Cut the Fat: 4 Departments to Lean

Posted on December 30, 2011

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I had an interesting talk with a healthcare consultant who specializes in Lean and Six Sigma initiatives [click for background and previous posts on Lean and Six Sigma.]

In the course of our talk I asked him for the top places any hospital could save major money if Lean methods were implemented. He provided me with the following list:

  1. Surgery ($$$).  In another healthcare magazine I read recently, this number stuck in my head:  $17,000 / hr.  This was the economic value of a single operating room at one particular hospital. Anyone can see that savings of any sort through Lean, even if only shaving a few minutes off per procedure, or per hour can amass significant savings in only a few weeks.
  2. Emergency Department ($$).  The unofficial front door of the hospital gets many knocks per hour—and is historically known as a ‘hurry up and wait’ scenario. As the table setter to the hospital experience, the ED looks for an efficient way to process bodies through the department. EDs seek fast, accurate patient assessment and movement (especially elsewhere in the hospital to be admitted, if necessary) to keep customer satisfaction level high.
  3. Radiology ($).  Imaging is tied into the diagnosis routine of many service lines in a hospital, so it is at the service of many other departments. Its raison d’etre must be examined to determine how it can best service the hospital’s needs, even if that means imaging becomes decentralized (broken into several small parts and embedded within other departments).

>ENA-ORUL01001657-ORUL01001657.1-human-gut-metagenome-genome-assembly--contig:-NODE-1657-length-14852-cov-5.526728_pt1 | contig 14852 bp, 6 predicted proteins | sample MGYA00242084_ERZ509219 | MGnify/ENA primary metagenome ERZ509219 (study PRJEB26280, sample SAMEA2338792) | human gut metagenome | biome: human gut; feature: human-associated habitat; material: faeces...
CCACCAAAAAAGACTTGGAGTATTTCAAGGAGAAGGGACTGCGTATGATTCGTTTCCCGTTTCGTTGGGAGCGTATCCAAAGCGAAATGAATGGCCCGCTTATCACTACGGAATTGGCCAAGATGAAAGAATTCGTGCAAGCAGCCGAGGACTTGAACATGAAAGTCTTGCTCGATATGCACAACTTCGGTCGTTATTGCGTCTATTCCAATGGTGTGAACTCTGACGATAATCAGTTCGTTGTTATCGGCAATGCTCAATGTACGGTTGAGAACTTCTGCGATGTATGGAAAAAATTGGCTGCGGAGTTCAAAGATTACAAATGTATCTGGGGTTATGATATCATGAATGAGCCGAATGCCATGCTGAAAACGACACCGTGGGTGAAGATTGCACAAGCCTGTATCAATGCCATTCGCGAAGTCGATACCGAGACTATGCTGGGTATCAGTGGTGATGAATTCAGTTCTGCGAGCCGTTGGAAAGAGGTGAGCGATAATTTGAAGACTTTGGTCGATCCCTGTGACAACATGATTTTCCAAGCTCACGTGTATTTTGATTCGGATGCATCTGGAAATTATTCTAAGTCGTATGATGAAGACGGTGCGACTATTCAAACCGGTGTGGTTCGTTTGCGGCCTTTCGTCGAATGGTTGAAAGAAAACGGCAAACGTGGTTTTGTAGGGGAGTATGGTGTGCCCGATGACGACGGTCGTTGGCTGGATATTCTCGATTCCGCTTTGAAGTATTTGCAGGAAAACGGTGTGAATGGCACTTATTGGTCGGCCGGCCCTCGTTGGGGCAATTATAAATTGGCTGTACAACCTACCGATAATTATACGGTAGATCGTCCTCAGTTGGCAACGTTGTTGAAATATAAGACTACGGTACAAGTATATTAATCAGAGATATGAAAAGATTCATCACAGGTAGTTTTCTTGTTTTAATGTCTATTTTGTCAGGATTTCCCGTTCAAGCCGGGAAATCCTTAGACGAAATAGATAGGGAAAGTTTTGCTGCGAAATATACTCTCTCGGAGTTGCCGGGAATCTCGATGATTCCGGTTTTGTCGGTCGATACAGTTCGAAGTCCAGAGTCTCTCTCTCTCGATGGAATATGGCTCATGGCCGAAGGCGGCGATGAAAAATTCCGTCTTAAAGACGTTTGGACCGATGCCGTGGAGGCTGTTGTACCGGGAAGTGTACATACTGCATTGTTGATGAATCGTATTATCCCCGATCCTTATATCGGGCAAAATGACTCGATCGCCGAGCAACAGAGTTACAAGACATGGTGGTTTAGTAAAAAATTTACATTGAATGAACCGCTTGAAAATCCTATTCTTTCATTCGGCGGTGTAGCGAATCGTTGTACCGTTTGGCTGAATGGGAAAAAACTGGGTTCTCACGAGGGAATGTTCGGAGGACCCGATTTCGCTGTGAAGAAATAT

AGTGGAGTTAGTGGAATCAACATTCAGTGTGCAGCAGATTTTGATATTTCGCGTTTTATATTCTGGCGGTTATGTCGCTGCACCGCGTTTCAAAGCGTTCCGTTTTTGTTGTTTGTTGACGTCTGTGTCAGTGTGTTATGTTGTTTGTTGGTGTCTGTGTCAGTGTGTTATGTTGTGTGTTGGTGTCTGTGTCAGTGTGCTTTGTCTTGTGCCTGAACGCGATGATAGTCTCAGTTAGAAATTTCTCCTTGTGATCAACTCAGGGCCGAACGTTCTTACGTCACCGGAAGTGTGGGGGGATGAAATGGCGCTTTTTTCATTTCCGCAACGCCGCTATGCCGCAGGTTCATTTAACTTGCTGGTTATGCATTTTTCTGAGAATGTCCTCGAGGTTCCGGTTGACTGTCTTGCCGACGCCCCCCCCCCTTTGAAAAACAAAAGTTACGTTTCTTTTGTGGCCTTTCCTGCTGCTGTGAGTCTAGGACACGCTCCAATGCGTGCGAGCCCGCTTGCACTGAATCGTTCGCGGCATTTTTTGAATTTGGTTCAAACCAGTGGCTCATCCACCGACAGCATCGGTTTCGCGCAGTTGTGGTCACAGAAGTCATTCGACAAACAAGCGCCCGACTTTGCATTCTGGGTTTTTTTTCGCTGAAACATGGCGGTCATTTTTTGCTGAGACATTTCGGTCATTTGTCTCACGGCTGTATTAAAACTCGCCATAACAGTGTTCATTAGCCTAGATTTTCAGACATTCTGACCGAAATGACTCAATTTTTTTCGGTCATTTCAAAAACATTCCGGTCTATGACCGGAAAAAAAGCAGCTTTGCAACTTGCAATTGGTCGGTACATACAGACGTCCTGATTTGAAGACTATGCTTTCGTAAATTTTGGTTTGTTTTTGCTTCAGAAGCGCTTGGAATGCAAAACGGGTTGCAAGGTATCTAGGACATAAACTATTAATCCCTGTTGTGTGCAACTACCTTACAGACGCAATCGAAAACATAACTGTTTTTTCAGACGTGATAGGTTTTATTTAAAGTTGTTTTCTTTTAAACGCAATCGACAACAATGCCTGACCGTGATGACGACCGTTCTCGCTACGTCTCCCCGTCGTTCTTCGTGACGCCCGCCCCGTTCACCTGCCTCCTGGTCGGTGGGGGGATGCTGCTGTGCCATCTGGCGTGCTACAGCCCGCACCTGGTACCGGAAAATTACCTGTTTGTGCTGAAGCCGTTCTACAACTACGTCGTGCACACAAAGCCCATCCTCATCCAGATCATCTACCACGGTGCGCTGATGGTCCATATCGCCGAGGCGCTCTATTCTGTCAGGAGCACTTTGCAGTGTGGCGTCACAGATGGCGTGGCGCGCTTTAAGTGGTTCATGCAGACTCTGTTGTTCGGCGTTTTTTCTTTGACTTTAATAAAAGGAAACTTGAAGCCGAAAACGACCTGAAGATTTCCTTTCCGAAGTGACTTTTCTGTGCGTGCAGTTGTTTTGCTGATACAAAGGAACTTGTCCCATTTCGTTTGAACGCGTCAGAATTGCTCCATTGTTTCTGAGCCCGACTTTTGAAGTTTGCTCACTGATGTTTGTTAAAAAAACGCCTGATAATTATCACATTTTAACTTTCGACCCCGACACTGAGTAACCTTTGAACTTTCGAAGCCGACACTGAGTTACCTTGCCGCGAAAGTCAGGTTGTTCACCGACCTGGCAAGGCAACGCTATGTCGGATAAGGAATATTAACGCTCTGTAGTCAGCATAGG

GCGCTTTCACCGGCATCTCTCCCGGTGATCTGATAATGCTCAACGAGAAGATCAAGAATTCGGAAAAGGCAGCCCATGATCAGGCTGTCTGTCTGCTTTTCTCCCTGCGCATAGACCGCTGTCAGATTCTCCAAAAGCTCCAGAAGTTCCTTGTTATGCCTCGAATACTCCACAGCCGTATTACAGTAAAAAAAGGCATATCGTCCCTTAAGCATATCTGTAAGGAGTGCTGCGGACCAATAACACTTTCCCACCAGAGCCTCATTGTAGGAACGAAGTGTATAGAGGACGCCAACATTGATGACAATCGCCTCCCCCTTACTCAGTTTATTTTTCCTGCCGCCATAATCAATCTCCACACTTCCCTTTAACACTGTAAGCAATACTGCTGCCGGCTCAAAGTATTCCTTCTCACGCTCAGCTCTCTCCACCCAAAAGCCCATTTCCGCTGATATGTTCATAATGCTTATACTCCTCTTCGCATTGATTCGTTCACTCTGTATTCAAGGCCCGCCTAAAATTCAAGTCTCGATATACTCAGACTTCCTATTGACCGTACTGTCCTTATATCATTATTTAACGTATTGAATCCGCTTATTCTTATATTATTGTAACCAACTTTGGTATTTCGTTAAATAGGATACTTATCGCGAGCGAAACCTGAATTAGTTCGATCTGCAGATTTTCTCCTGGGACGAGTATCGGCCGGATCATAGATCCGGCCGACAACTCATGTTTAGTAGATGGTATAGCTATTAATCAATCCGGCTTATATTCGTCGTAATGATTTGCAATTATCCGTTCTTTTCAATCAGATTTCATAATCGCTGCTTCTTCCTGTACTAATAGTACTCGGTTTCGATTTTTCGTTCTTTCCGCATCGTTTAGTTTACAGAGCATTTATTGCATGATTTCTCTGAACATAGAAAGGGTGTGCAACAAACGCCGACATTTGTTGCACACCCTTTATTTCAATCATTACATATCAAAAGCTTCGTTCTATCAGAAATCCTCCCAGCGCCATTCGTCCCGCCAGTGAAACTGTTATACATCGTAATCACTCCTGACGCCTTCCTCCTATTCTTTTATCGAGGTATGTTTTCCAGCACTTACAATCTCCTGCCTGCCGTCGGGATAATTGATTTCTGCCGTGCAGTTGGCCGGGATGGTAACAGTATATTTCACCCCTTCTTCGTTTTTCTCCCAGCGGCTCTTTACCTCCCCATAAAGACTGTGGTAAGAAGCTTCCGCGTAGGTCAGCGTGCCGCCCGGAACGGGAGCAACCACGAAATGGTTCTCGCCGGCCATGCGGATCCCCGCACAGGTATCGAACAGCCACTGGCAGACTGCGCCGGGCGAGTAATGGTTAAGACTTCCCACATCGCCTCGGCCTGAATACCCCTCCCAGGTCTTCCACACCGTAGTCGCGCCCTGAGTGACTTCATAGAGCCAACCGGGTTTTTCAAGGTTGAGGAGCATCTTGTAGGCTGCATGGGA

4. Laboratory ($).  Another process-intensive, yet service-driven function in each hospital is the laboratory. “Process-intensive” is fertile ground for Lean study and implementation. Turnaround from labs is traditionally notoriously slow, and can be the bottleneck in a patient’s diagnosis and treatment, so faster results means patients recover faster.

Lean does not appear to be as intimidating as it sounds. It is not a hospital overhaul or hazy commitment to something expensive and scary. The consultant I spoke with said he easily saves hospitals 30% ‘without even trying’. Lean is a smart tool used to make operations on any level in any department more efficient, and save dollars each day, month and year.  Your architect can help you.  If he or she can’t, find someone who can.

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Posted in: Lean Design